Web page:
The Canadian government’s budget implementation bill, Bill C-31 titled Economic Action Plan 2014 Act, No. 1, contains sweeping amendments to numerous statutes including the Canadian Trade-marks Act. The latest proposed amendments underscore the need for brand owners to retain sophisticated Canadian trademark counsel experienced in international trademark law and practice.

Bill C-31 was tabled on March 28th, 2014, and comes fast on the heels of Bill C-8 titled the Combating Counterfeit Products Act which is well on its way to becoming law. Bill C-8 introduced key changes to Canadian trademark law, including an expanded definition of trademark to include matter that previously was not protectable as a trademark such as colour alone, holograms, moving images, scents, tastes and textures, and provisions permitting trademark applications to be divided, allowing applicants the opportunity to strategically complete the registration process for some goods and services in advance of others.

The amendments to the Trade-marks Act in Bill C-31 are intended to harmonize the trademark filing and registration process in Canada with standardized procedures found in two international trademark treaties (the Singapore Treaty and the Nice Agreement), and to prepare for the implementation of a third treaty that will give Canadian brand owners access to an international trademark registration scheme (the Madrid Protocol).

As part of these amendments, Canada will adopt the international spelling of “trademark” as one word, a small but welcomed change.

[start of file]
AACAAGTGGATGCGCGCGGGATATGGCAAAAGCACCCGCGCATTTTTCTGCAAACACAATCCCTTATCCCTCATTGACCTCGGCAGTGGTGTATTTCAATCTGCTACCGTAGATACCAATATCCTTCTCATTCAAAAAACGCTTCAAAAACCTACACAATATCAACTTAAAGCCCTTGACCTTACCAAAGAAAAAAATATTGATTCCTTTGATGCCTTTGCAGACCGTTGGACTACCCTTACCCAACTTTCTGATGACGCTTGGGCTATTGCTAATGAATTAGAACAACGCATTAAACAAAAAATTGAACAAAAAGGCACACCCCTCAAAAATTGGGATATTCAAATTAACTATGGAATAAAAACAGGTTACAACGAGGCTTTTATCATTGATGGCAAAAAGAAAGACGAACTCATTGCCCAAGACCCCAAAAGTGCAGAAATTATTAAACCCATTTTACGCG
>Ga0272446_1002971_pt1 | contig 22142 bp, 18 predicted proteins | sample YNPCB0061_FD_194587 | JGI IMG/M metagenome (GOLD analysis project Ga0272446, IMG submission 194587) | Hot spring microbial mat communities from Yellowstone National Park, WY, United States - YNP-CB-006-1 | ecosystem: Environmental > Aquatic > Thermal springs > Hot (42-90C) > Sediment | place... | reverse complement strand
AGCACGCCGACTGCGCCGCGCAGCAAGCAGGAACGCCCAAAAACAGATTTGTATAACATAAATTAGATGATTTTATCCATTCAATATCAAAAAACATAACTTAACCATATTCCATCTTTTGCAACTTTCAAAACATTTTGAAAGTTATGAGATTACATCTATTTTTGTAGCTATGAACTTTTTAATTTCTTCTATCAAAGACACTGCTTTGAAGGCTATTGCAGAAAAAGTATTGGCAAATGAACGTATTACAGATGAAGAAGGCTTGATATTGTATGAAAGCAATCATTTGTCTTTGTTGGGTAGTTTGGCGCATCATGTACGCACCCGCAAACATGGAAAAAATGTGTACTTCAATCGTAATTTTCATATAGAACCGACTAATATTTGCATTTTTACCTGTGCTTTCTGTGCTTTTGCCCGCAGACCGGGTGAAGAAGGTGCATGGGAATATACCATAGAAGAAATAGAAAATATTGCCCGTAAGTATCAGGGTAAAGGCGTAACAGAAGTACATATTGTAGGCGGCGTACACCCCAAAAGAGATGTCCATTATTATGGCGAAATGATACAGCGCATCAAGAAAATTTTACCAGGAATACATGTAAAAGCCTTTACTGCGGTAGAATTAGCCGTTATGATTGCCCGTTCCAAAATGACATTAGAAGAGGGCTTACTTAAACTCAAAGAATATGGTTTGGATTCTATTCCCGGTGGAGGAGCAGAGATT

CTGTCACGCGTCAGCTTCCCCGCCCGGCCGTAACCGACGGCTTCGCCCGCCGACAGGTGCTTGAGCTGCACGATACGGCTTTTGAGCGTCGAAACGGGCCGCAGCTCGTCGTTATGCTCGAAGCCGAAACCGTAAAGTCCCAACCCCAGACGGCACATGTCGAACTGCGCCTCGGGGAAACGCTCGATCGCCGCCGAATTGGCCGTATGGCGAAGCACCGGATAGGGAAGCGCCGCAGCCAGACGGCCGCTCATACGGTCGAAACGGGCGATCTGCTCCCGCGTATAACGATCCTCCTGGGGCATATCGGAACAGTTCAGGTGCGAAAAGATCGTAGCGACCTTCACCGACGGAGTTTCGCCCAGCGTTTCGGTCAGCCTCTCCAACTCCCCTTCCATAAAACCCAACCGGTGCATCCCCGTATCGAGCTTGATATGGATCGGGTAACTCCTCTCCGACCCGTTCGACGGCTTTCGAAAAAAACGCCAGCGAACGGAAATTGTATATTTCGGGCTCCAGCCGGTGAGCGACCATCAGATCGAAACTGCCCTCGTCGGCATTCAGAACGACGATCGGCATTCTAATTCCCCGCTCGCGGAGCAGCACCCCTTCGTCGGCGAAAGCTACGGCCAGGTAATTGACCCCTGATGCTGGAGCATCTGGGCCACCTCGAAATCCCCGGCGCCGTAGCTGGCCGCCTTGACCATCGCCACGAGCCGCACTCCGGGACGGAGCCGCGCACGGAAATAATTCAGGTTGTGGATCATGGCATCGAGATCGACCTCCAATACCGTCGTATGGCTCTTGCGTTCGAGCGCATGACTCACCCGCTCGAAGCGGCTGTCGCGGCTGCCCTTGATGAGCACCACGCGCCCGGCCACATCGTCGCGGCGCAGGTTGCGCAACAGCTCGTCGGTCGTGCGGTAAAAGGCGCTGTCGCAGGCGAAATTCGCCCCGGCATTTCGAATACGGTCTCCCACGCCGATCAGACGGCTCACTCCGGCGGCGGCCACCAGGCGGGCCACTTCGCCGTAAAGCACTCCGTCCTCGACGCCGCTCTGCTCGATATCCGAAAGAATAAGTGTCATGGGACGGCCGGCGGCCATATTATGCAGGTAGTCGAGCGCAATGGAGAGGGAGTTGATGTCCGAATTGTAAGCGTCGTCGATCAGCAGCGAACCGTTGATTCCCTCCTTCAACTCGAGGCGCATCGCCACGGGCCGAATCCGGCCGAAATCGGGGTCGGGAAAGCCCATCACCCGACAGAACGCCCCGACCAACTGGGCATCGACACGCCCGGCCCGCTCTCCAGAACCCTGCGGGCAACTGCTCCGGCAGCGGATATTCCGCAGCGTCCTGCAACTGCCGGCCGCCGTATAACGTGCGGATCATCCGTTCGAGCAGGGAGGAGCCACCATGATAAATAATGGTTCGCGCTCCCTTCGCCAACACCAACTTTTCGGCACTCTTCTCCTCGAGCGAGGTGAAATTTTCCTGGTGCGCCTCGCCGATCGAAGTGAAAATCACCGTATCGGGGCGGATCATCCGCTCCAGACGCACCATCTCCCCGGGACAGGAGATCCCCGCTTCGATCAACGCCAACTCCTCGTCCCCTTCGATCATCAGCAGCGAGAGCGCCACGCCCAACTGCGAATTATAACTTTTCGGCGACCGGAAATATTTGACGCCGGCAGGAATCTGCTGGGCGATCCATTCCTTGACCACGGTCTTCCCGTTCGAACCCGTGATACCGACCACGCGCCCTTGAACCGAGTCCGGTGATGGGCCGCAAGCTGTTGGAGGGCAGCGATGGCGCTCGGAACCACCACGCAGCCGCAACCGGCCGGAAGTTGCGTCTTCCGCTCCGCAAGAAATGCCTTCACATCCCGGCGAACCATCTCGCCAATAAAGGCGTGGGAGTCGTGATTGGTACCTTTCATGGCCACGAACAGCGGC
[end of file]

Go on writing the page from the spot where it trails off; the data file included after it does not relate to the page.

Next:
The amendments simplify the information that must be provided when filing a trademark application, including doing away with the need to specify whether the application is based on use or proposed use of the trademark in Canada, or use and registration of the trademark abroad. The amendments also eliminate the need to file a declaration of use before registration, currently required if an application is based on proposed use in Canada. While these amendments may introduce some additional uncertainty when clearing trademarks for use and registration in Canada, these and other changes will level the playing field for Canadian trademark applicants in Canada. Importantly, Bill C-31 preserves the right to oppose an application and attack a registration based on prior use of a confusingly similar trademark, and to summarily cancel a registration if the trademark has not been used for three consecutive years, leaving the use-based foundation of Canada’s trademark system largely intact.

The amendments also introduce some new requirements. For example, while goods and services will still need to be defined in applications in “ordinary commercial terms” (interpreted to require a higher degree of specificity than in other countries), goods and services also must be grouped and classified according to the international Nice Classification scheme established by the Nice Agreement, with the Registrar having final say. Notably, the Registrar will have the discretion to require owners of existing trademark registrations to comply with this requirement as well. The Bill also reduces the term of a trademark registration, requiring a registration to be renewed every 10 years instead of every 15 years. These new requirements may result in higher government fees and legal costs.

Ultimately, the modernization and harmonization of Canadian trademark law, and the opportunity to access the international registration scheme under the Madrid Protocol, streamline the trademark registration process for Canadian brand owners. However, the amendments in Bill C-31 also introduce some uncertainty and potential risks, which must be considered as part of a strategic approach to trademark clearance and registration in Canada and abroad.

Author

Justine Wiebe 
JWiebe@blg.com
416.367.6007

Expertise

Intellectual Property
Trademarks